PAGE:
August 25, 1916
The rainfall will have made the Anfield ground suitable for football, and there is promise of another enjoyable trial game in our city.
The sides chosen were discussed yesterday, and there is need for anything further than a repeat of the elevens which Mr. Halliday will control.
As this game will be Liverpool’s only trial game, the large following of the Reds should make a good attendance tomorrow at 3.30, and, consequently, a useful sum will be handed to the charities.
Liverpool have something up their sleeve that should eventuate, and it is plan the club, while giving “reign” to promising juniors, are also alive to “outer” players.
It is good to see the older members and the younger fellows fighting for their places, and will be worth watching.
I am told that Waine has improved muchly in speed and control – as for determination, well, there is no chance of increasing that in the little fellow. As against the St. Helens boy, put the case of Arthur Goddard, a junior of whom much is expected! Arthur wears marvellously well, and he is a lucky forward who plays against him, for cleaner play than Goddard’s cannot be found.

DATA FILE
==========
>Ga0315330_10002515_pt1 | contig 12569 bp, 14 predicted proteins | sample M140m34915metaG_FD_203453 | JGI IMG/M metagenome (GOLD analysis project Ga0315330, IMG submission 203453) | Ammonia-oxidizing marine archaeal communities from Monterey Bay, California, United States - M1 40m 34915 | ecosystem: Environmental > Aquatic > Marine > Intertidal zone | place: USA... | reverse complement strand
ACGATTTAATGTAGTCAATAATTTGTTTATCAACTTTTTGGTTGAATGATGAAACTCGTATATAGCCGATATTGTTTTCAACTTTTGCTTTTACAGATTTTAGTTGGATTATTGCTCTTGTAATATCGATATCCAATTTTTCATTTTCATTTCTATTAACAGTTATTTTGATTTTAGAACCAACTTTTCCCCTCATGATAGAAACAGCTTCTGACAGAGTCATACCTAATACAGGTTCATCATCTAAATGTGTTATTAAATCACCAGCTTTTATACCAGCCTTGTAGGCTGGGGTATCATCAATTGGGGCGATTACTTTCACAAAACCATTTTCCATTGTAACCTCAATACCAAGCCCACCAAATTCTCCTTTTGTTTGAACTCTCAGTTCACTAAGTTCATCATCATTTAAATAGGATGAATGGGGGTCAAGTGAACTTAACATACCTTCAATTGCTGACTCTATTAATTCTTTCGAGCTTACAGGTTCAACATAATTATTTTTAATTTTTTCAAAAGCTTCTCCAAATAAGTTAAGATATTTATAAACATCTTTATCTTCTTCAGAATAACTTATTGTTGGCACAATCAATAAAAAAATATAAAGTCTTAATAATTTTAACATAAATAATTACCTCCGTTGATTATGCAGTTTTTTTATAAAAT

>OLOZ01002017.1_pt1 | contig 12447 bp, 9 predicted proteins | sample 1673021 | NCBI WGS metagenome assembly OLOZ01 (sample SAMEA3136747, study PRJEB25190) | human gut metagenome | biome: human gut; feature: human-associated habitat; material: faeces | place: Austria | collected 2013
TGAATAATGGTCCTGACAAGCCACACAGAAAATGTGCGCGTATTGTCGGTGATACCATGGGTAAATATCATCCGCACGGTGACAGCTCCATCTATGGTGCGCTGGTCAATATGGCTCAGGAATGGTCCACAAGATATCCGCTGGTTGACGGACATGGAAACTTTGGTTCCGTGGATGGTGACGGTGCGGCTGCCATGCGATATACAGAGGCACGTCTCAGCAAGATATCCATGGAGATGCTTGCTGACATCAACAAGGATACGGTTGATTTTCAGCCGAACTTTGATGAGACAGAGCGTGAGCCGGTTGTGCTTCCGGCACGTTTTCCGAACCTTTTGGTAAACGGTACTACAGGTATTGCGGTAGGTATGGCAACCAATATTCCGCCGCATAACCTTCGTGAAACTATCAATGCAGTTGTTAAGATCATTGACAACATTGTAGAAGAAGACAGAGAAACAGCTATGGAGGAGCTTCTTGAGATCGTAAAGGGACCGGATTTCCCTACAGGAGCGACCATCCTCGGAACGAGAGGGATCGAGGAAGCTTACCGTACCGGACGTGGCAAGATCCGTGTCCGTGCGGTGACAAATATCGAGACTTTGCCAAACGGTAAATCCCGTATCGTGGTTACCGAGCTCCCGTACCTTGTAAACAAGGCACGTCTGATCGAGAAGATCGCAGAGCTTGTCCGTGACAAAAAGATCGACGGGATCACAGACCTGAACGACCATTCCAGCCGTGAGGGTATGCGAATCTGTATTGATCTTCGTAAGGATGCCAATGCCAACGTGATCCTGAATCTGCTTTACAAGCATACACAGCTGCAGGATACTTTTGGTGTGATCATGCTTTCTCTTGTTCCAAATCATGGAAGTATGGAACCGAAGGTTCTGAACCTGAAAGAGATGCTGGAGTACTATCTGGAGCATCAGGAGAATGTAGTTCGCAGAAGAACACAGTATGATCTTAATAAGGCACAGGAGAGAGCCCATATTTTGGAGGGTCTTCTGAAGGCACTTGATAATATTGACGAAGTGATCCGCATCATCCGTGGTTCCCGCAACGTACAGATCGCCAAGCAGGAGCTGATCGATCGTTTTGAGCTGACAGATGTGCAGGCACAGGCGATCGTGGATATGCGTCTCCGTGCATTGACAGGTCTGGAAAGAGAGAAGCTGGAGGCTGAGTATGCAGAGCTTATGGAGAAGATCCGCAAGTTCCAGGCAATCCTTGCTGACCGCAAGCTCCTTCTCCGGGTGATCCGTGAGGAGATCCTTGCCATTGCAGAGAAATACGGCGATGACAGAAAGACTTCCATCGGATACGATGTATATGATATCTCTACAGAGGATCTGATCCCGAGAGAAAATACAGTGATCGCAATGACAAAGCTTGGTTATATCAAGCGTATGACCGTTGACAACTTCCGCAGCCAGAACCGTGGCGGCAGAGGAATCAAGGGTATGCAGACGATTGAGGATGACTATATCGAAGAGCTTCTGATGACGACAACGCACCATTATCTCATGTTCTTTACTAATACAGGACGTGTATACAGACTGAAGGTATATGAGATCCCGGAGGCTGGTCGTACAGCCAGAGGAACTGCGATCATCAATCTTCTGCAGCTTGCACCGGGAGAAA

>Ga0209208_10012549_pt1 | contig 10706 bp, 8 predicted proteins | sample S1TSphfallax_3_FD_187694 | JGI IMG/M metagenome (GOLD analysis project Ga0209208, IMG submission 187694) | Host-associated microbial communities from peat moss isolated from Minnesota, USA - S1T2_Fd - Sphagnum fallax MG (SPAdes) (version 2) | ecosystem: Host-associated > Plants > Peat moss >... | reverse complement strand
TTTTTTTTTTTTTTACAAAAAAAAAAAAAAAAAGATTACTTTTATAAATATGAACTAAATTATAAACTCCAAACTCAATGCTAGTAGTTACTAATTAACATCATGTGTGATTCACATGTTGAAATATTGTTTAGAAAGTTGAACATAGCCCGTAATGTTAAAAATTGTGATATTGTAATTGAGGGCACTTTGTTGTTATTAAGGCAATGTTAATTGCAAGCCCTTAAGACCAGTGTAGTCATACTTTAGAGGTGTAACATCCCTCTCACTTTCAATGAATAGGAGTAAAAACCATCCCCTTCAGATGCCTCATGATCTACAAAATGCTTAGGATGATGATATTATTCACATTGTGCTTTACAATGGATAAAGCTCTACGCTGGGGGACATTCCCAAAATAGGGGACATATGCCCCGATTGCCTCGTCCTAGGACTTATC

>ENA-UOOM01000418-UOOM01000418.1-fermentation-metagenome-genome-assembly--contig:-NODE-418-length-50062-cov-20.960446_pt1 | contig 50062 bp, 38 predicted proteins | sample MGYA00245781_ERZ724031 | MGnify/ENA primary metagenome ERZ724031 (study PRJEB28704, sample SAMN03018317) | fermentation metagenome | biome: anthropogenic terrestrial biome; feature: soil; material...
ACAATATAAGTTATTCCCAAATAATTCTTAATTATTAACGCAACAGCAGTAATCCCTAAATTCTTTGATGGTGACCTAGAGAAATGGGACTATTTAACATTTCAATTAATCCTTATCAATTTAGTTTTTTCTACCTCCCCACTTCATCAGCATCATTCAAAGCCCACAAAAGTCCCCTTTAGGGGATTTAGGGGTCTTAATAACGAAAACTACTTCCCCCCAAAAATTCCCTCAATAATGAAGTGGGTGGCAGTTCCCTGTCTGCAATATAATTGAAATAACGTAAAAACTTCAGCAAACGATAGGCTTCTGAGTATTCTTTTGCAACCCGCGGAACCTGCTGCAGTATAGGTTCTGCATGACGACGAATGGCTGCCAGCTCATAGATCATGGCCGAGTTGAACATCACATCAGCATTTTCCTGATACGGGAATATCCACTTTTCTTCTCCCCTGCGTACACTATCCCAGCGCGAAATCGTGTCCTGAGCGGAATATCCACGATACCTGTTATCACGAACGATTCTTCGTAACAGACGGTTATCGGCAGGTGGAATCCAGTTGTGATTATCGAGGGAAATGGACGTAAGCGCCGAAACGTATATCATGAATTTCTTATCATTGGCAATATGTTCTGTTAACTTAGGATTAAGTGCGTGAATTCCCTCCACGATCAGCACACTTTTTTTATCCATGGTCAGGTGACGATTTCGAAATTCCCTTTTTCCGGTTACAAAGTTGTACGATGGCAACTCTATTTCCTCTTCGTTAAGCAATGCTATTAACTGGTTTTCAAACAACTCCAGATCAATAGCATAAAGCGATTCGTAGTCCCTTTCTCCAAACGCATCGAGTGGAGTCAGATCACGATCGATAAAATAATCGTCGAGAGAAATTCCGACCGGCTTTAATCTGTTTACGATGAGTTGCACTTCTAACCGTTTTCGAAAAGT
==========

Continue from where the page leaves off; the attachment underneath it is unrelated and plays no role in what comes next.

It was only a few days ago that I struck a comradeship with a Stockport J.P., Mr. Perry (now resident on the Cheshire side), who marvelled at his old school fellow’s long football life and continued form. Mr. Perry will be but one of a number of us who will enjoy Goddard’s play again.
Reds. – Ted Taylor, Ephraim Longworth, Tommy Lucas, John Bamber, Arthur Goddard, Donald Mackinlay, Ernest Pinkney, Arthur Metcalf, Fred Pagnam, James Henderson, Tommy Cunliffe.
Stripes. – Kenneth Campbell, Collins and A.N. Other, Norman Bradley, Walter Wadsworth, Owen Williams, Robert Waine, Curtis, Taylor, McNicol, and Dagnall.
(Source: Liverpool Echo: August 25, 1916)